The nonstick cooking sprays that abound in supermarkets might make refillable oil misters seem like a gadget without a cause. But they offer savings over the long term (9 cents per ounce to refill with canola oil versus 60 cents per ounce, the cost of PAM), and being able to choose the oil has its appeal. In our search for a mister with a fine, even spray that’s easy to use, fill, and clean, we tested five brands ranging from $10.30 to $18.89, pitting them against our favorite commercial spray, PAM Professional High Heat.
We filled each mister with canola oil to the specified level (all held between 2/3 and 3/4 cup) and started out by coating 12-inch skillets and muffin tins to see how long each mister could sustain a continuous spray. We also spritzed them on brown wrapping paper to study the splatter patterns.
The misters came in two types: standard and pump. The lone standard sprayer, which works with a simple downward push on a thimble-sized nozzle, was a bust. It sputtered out blobs of oil in sporadic bursts, and took 17 squirts and 34 seconds just to coat a skillet (PAM did the job in one second; our winning mister, in two). With the other four misters, you pump the cap (and an attached plunger) up and down several times to build up pressure before spraying. All the pump misters covered pans much better than the standard spray mister, but some sprayed unevenly, occasionally spitting out large droplets of oil.
Our winner consistently delivered a fine spray and thin, uniform layers. Inexpensive, comfortable to use, and simple to clean up, it’s also entirely dishwasher safe (unlike some of its rivals). Both the winner and the second-place model can be used for infusing oils with herbs and spices. We tested them with dried basil and both performed well, cleanly expelling flavored oil. PAM had the most powerful spray overall so we’ll still stock it in our kitchen, but our winning oil mister is an excellent, cost-effective, and refillable alternative.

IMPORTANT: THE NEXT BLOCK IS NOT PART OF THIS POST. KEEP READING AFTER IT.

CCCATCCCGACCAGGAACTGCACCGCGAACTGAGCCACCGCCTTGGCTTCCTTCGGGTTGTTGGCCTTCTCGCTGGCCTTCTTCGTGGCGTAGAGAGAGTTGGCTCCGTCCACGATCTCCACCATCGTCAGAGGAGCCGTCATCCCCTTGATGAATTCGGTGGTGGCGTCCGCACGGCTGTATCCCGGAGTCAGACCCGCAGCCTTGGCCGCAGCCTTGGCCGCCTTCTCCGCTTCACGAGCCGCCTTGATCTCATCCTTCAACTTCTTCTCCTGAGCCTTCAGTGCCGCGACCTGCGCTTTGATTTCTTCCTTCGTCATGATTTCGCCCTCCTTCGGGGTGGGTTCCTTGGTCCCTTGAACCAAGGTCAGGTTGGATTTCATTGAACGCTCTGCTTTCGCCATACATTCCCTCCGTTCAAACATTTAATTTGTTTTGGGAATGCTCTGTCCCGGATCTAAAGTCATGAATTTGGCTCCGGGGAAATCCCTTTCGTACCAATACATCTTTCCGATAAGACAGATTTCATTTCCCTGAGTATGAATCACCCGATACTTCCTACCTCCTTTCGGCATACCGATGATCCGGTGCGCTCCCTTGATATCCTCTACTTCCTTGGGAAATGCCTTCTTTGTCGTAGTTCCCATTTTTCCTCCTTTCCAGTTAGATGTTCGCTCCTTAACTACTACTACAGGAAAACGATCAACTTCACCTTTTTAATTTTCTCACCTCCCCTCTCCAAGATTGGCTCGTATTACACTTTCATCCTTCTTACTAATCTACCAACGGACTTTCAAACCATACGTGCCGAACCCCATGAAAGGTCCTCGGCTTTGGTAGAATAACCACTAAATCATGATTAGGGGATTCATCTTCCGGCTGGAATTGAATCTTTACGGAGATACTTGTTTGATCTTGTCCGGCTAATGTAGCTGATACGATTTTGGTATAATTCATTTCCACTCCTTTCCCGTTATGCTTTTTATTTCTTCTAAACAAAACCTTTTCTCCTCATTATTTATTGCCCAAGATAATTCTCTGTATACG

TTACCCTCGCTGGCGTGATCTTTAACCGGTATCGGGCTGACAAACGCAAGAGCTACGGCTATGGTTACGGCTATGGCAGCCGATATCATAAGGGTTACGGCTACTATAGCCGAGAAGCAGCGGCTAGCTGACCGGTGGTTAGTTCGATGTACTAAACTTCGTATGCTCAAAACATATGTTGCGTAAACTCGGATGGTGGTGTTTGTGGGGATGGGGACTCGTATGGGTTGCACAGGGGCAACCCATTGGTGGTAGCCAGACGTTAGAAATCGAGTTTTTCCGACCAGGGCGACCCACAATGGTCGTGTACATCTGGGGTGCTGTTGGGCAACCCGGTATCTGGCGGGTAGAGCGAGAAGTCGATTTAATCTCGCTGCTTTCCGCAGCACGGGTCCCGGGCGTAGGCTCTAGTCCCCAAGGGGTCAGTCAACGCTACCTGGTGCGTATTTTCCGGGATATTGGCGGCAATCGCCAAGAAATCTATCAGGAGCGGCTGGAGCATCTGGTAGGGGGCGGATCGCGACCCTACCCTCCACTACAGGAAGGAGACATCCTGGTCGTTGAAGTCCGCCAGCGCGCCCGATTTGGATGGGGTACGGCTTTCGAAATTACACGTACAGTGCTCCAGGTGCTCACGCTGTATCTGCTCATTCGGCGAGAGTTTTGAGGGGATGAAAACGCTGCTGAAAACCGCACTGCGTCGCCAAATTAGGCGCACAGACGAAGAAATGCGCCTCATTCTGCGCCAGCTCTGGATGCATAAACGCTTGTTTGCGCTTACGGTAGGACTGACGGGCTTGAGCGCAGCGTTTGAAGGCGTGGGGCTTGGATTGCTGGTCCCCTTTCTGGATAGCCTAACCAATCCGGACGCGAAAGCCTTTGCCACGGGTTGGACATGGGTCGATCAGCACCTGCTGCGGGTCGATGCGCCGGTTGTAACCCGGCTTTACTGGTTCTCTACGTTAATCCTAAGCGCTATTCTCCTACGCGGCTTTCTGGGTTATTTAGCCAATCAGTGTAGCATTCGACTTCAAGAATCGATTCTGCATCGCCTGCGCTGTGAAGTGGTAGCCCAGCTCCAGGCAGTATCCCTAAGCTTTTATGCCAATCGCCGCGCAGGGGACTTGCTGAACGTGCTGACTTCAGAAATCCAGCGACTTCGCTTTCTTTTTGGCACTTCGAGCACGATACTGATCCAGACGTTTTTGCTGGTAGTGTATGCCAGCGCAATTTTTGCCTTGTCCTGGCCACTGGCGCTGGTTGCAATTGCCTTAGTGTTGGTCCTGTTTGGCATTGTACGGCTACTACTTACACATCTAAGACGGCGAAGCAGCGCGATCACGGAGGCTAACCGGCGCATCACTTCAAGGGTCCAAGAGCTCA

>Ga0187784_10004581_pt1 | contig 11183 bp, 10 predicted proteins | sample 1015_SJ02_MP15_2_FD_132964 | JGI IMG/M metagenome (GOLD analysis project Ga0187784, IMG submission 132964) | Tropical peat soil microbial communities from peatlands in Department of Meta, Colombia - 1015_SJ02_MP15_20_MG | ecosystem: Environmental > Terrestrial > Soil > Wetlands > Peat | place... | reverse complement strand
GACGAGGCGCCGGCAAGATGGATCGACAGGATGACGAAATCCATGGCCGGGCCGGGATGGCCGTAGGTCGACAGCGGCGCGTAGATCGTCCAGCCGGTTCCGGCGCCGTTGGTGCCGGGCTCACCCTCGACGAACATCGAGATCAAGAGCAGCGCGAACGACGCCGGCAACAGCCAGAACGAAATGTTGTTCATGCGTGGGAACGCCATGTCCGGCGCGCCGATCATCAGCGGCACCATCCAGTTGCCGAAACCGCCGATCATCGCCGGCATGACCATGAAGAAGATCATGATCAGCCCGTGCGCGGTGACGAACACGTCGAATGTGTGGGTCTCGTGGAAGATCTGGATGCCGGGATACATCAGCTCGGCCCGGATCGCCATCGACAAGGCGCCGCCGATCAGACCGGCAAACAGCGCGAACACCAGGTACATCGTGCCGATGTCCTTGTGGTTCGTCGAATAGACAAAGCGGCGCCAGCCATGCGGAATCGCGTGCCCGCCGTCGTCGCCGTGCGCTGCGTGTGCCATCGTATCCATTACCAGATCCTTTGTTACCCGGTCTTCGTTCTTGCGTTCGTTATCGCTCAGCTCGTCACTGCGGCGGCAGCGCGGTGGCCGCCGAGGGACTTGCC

The nonslip grip and narrow, straight blade let testers remove the smallest bones with precision and complete comfort. Perfectly balanced with enough flexibility to maneuver around tight joints. The low price was a bonus.
Hefty in weight, this knife was a solid performer when removing poultry bones, and the handle was easy to grip, even when covered in chicken fat. Piercing silver skin was a challenge since the tip wasn’t sharp enough and the long narrow blade produced slightly jagged cuts.
|Recommended with Reservations|
The sharp tip performed well when removing silver skin, but it was too flexible when maneuvering around poultry joints, leaving testers feeling a lack of control. The heavy handle was slightly unbalanced and became slippery once covered in poultry fat.
Designed to replicate a samurai blade, this expensive knife was a disappointment. It struggled to pierce the silver skin, although long cuts were smooth and even. Minimal flexibility and extreme curve got in the way when maneuvering around joints. The smooth handle was hard to grip and slippery.
The large, cumbersome handle reminded testers of an outdoors knife for fishing and hunting. The blade was too wide to maneuver around joints and it struggled to pierce silver skin. Unlike other knives, this boning knife could only slice in one direction, making intricate cuts around joints difficult.
The blade was so flexible it led to erratic cuttings; testers said the knife was hard to control. The blade was not sturdy enough to maneuver around joints and the lightweight handle felt flimsy and unbalanced.
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